The 7 Pillars of Financial Health: Partnering with a Professional to Thrive

Based on insights gleaned from coaching and consulting with hundreds of financial and investment advisors over a career spanning 25 years, Rob Macdonald, Fundhouse, has recently published a book The 7 Pillars of Financial Health.

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Cover of Rob Mac Donald's book, The 7 Pillars of financial health.
Rob Macdonald, Head of Strategic Advisory Services, Fundhouse

The 7 Pillars of Financial Health author.

Rob Macdonald holds an MPhil (Management Studies) from Oxford University and is a former director of the MBA programme at the Graduate School of Business. Macdonald is co-organiser of the Humans Under Management South Africa conference and is the editorial advisor to Blue Chip. He is a sought-after speaker and writer and a qualified coach and counsellor.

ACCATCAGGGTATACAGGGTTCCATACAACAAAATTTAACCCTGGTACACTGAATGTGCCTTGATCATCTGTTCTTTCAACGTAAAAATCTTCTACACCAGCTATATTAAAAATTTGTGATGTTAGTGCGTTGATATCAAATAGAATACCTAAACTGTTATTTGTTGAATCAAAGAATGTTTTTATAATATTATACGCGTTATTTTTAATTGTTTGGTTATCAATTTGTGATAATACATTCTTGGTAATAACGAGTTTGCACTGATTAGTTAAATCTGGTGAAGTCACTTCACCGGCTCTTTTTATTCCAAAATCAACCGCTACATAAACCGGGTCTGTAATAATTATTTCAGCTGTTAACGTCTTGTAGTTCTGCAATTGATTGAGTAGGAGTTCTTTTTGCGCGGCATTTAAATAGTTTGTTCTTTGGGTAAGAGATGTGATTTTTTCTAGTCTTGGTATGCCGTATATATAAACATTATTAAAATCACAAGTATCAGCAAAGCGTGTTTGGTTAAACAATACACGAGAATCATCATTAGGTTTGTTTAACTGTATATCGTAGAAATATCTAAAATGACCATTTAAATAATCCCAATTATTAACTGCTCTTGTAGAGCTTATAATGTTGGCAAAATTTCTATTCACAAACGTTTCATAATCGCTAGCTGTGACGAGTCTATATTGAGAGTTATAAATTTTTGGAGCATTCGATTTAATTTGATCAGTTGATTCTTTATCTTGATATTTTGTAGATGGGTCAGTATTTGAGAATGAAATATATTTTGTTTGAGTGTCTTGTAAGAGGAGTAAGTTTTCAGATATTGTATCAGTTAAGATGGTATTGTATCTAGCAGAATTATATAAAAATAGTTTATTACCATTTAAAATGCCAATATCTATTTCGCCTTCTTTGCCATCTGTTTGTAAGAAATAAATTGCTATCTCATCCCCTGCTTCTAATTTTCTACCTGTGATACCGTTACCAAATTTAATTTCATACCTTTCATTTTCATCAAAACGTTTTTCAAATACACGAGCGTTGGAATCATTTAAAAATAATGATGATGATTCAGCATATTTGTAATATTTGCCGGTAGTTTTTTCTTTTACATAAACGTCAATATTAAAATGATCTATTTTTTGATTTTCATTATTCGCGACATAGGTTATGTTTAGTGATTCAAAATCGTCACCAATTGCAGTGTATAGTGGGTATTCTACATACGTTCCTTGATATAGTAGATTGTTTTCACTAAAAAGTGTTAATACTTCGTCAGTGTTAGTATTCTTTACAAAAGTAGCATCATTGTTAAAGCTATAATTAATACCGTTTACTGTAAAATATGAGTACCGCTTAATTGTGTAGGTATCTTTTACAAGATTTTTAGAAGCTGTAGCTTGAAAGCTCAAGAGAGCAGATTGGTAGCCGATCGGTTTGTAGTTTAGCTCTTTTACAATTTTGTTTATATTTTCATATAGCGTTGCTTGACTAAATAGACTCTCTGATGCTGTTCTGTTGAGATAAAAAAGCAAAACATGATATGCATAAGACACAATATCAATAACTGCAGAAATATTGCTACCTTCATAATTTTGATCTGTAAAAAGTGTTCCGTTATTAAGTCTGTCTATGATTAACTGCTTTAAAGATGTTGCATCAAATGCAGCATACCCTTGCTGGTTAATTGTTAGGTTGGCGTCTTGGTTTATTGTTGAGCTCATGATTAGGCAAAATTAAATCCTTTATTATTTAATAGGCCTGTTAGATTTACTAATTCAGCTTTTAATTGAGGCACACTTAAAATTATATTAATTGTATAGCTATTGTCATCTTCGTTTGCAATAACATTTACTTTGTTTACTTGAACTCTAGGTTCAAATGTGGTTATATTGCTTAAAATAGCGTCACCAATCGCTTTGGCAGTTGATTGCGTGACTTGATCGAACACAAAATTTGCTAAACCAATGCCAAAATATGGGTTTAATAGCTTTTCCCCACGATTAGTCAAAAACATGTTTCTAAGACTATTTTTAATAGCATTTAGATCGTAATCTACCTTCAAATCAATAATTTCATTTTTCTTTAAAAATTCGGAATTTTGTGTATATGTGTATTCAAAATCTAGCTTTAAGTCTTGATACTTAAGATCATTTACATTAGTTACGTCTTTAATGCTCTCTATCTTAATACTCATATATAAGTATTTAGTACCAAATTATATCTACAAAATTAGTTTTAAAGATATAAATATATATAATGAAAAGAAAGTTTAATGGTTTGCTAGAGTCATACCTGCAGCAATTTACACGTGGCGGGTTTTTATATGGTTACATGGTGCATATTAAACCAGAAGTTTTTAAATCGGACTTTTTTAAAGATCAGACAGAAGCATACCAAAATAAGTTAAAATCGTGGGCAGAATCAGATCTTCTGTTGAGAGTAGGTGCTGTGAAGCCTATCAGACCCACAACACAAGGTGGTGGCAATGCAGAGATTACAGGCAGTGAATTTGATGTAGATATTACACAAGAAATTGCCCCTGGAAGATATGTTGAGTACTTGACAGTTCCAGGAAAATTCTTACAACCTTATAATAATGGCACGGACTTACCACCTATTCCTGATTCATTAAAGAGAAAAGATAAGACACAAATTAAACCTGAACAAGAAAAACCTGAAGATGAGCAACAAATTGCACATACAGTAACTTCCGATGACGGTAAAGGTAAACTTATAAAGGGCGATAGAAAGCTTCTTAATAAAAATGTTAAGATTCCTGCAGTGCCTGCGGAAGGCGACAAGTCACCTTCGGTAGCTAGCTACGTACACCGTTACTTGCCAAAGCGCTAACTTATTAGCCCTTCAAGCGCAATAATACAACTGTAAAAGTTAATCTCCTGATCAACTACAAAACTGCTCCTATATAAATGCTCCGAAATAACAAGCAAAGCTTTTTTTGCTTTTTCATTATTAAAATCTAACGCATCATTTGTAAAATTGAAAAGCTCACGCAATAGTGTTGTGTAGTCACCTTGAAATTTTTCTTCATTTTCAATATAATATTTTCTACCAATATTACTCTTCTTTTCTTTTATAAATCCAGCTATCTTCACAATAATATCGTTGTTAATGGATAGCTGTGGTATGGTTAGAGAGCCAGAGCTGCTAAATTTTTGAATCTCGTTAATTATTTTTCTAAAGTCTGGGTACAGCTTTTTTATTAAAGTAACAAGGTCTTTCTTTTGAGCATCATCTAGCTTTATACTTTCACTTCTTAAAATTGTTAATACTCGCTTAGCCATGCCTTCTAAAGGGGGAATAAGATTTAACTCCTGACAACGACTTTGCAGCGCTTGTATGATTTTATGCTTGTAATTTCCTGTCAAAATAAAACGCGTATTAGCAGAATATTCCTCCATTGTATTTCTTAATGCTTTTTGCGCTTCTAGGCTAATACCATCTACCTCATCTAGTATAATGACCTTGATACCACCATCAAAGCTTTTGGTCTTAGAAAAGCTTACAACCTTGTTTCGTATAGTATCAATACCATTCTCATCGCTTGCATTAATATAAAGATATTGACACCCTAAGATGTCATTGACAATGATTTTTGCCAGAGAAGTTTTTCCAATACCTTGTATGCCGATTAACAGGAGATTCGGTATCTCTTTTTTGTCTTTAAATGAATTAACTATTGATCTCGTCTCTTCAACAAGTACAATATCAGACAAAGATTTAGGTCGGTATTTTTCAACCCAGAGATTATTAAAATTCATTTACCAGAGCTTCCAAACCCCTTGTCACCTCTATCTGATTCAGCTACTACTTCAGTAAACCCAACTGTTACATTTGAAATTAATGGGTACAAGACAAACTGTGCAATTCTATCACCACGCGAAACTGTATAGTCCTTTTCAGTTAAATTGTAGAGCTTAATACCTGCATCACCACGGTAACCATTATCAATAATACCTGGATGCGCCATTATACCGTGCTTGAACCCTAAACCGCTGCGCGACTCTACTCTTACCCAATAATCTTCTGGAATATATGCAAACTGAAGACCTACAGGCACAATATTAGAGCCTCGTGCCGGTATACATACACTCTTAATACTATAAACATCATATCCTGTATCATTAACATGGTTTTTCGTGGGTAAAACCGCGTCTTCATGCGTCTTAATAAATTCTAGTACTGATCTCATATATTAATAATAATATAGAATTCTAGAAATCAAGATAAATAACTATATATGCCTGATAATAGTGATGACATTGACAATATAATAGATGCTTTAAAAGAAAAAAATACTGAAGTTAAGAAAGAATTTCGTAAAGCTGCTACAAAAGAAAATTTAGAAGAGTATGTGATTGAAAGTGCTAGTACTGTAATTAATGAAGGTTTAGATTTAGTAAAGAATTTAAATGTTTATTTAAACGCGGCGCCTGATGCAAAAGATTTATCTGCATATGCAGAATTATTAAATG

Macdonald outlines why we need to radically rethink how we approach money in this compelling read, which is highly recommended for advisors who want to remain relevant in their professions. Similarly, it contains practical information that clients could use in the process of dealing with investment concerns. As Warren Ingram writes in the foreword, The 7 Pillars of Financial Health is not only aimed at professional planners: “Whether you’re a seasoned investor, a young professional just starting out, or simply an individual seeking financial well-being, this book will revolutionise your understanding of money and its role in shaping a fulfilling life.